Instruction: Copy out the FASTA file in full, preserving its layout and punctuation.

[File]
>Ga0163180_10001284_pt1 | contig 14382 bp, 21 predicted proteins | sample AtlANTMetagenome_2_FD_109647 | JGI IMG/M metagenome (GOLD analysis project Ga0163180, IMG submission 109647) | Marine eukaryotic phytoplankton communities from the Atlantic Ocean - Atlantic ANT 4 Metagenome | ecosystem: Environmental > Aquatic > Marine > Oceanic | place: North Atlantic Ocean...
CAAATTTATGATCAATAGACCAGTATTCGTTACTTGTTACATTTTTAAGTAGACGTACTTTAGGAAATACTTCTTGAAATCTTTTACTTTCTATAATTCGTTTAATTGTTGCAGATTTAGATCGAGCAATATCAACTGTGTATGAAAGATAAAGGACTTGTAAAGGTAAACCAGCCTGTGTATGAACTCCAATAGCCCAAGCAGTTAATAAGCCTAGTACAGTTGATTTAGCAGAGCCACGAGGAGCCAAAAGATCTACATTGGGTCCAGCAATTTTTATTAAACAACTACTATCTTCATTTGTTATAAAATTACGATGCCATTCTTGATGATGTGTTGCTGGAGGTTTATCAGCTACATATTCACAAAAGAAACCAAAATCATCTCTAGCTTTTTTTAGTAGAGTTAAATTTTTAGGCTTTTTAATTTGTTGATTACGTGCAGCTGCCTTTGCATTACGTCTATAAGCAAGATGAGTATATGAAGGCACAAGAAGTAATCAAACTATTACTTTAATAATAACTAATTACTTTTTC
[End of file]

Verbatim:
>Ga0163180_10001284_pt1 | contig 14382 bp, 21 predicted proteins | sample AtlANTMetagenome_2_FD_109647 | JGI IMG/M metagenome (GOLD analysis project Ga0163180, IMG submission 109647) | Marine eukaryotic phytoplankton communities from the Atlantic Ocean - Atlantic ANT 4 Metagenome | ecosystem: Environmental > Aquatic > Marine > Oceanic | place: North Atlantic Ocean...
CAAATTTATGATCAATAGACCAGTATTCGTTACTTGTTACATTTTTAAGTAGACGTACTTTAGGAAATACTTCTTGAAATCTTTTACTTTCTATAATTCGTTTAATTGTTGCAGATTTAGATCGAGCAATATCAACTGTGTATGAAAGATAAAGGACTTGTAAAGGTAAACCAGCCTGTGTATGAACTCCAATAGCCCAAGCAGTTAATAAGCCTAGTACAGTTGATTTAGCAGAGCCACGAGGAGCCAAAAGATCTACATTGGGTCCAGCAATTTTTATTAAACAACTACTATCTTCATTTGTTATAAAATTACGATGCCATTCTTGATGATGTGTTGCTGGAGGTTTATCAGCTACATATTCACAAAAGAAACCAAAATCATCTCTAGCTTTTTTTAGTAGAGTTAAATTTTTAGGCTTTTTAATTTGTTGATTACGTGCAGCTGCCTTTGCATTACGTCTATAAGCAAGATGAGTATATGAAGGCACAAGAAGTAATCAAACTATTACTTTAATAATAACTAATTACTTTTTC